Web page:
Of course, when 4:30 p.m. rolled around -- with three work projects, a taekwondo class, dinner and a pie for a school fundraiser still on the docket for the evening -- I wasn't so sure that dog walk was worth it.

Today's a new day though. No dog walk yet, but I did fix a picture that had fallen from its mat. It hangs in our entry way, and has been skewed for a couple of months now. I've looked at it every day, and every day, I've rolled my eyes at myself for not fixing it. It's done now, and my head is just a little clearer.

I also took a little time out today for a book club kickoff with a team of readers in Will's class. (We're reading Because of Winn Dixie, written by one of my favorite authors Kate DiCamillo.) I was pretty stressed when I left the house, but 30 minutes with four cute and curious fourth graders fixed that. More clarity.

Followed by a 10-minute rock session listening to Pete Yorn, and I was almost ready to walk the dogs. But the emails started piling up and the deadlines starting poking at me. No dice for the dogs. But I'm not giving up on calling it a good day. They didn't get their walk, but that picture got fixed, book club got started, and I'm offering up some of my favorite advice to myself: Appreciate what you did get done today, not what you didn't.

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Tuesday, November 4, 2008

Rock the Vote

Kids today.... least my kids...seem so much more politically aware than I was at their ages. They've been talking about the election for weeks. Local candidates have visited their school. They've made posters that hang in their school hallways. Mia is studying the electoral college in her enrichment math program. And today, Mia and Will are both voting in mock elections. I don't remember any of this from my childhood. The only thing political that I remember from my formative years is this:

"Grandma, what's the difference between a Democrat and a Republican?"

"It doesn't matter. You're a Republican." End of conversation.

Oh, she's rollin' in her grave today!

So this morning, I reminded the kids to vote sensibly today.

MAX: "Who are you voting for, Mom?"
ME: "Barack Obama."
MAX: "Who did Dad vote for?"
ME: "Barack Obama."
MAX: "I thought he voted for Pollina." (Our independent candidate for governor.)

This is funny, of course, because Max is five, and he knows the names of our candidates -- even if he's a little confused on who's running for what.

Maybe it's Vermont that makes politics so accessible. "Vote for [Me]" signs are everywhere. We often see candidates -- even gubernatorial ones -- waving to cars on street corners. Heck, the hotel where Howard Dean announced his run for the presidency a few years ago is just down the street. We love our politics here.

So Will and I sung the Schoolhouse Rock "Preamble" song this morning. And the kids asked me whom I was voting for. I told them, in my best Martin Luther King, that I was voting for Hope, Change, and the People. It's truly an exciting day, and I hope with all my heart that I feel the same tomorrow.

I'm going to I'll listen to a lot of Bruce Springsteen today...

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Sunday, November 2, 2008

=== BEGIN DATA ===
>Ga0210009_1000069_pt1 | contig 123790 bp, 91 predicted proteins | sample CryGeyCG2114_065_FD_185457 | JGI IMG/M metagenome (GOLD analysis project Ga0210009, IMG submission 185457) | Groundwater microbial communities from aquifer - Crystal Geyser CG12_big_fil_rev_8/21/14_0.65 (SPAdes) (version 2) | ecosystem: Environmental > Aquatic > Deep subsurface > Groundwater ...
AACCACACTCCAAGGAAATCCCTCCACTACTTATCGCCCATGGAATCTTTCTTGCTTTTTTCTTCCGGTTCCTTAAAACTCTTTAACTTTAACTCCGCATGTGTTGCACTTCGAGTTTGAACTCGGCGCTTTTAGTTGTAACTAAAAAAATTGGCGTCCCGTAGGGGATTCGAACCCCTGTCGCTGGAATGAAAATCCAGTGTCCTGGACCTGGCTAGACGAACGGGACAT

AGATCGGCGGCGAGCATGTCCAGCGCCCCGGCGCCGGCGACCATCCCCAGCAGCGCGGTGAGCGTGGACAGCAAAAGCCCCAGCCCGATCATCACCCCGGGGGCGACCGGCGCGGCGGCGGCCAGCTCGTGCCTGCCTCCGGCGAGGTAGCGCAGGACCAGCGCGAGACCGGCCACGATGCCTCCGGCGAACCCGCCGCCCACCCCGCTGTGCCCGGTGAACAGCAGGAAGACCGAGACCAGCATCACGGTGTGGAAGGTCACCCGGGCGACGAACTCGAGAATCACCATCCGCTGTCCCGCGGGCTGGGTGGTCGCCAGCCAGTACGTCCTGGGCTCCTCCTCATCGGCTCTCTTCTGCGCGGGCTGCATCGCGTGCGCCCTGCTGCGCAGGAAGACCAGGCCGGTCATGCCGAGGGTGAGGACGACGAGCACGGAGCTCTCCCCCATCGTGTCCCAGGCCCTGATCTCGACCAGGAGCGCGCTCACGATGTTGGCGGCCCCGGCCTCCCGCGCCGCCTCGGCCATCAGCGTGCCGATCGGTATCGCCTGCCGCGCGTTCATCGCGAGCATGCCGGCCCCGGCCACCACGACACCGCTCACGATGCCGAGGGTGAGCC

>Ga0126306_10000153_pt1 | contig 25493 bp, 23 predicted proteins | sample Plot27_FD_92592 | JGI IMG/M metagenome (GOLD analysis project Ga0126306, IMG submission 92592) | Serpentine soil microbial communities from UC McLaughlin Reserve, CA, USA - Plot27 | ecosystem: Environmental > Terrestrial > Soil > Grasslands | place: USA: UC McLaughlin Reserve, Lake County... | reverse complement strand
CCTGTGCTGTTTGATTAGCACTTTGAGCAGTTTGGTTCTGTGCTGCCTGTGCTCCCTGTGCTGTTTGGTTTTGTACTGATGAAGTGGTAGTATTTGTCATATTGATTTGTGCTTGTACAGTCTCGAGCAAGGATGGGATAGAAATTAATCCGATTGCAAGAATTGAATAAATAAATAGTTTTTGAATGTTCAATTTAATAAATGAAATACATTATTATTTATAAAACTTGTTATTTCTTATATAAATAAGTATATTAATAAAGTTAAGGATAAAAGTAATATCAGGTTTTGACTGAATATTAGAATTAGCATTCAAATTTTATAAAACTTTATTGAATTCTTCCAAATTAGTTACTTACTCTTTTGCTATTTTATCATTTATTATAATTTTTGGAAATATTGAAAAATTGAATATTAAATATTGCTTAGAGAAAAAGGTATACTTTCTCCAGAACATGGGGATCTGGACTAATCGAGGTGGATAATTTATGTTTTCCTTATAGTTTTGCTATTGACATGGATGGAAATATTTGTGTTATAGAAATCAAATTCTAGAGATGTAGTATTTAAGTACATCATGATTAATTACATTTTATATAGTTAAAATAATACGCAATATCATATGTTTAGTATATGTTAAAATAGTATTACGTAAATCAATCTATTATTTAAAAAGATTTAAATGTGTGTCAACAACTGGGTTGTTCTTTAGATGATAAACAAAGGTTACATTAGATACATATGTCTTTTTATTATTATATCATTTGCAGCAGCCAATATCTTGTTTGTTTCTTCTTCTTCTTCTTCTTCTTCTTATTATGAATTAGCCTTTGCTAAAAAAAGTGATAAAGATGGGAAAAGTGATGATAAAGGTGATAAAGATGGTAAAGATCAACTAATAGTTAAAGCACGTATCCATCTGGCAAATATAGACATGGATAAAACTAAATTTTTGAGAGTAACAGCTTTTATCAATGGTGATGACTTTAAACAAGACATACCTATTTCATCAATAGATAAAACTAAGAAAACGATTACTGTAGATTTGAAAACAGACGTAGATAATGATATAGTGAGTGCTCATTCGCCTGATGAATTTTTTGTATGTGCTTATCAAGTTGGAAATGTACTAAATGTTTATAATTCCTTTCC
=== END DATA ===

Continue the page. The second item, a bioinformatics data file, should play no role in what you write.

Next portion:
Halloween Letdown -- or Not?

I'm afraid Halloween was a bit of a bust this year due to my sinus infection, Mia's virus, and Will's headache. (Geez, we sound like a bunch of delicatos, don't we?) Our favorite holiday passed by without frosted pumpkin cookies or cupcakes, our "scary dinner", the spider web strung around the house, and the black curtains I usually hang on the front porch. I felt a little bad, but I had to go with the good old "there's always next year" approach.

We did manage to set up our Halloween village, carve pumpkins, and rally for the "hayride" in our pickup truck with friends. (My friend Daria has some good pics of our trick-or-treating crew on her blog: Will was a skeleton guy, Mia a wizard, and Max a clone trooper.

After a week of lying on the couch, Mia tried to mobilize for trick-or-treating, but she made it to only three houses. Will went home with a headache after about seven houses. (I fed him a hamburger, and he instantly recovered. Wish I would've done that before he went out...) Max finished off the night with the rest of the kids, running a mile a minute up and down the long driveways in our neighborhood. At the last house, he finally told Tom he was ready to go home. In bed by 8:00; probably sleeping by 8:03.

After the festivities, the kids immediately filled up bowls with candy they didn't want and put them on the porch for the Great Pumpkin. We discovered about four years ago that if you do this, the Great Pumpkin exchanges your candy with a gift. I only know of one other family that does this, and it's interesting that the kids (Will and Max) haven't realized that this isn't a global tradition. Or even a local one. I would think that if this only happens at your house, you might catch on...

On the other hand, if you catch on, maybe you don't get that gift anymore!

So despite the lack of our typical Halloween celebrations and our fragile states of health, the day came and went, and everyone was still happy. I started collecting all the Halloween decorations today to make room for the turkeys that Max has started making. We already have four hand turkeys, a toilet paper roll turkey, and a turkey that he colored and glued together yesterday. I haven't pulled out the paper plate turkey idea yet...maybe next weekend.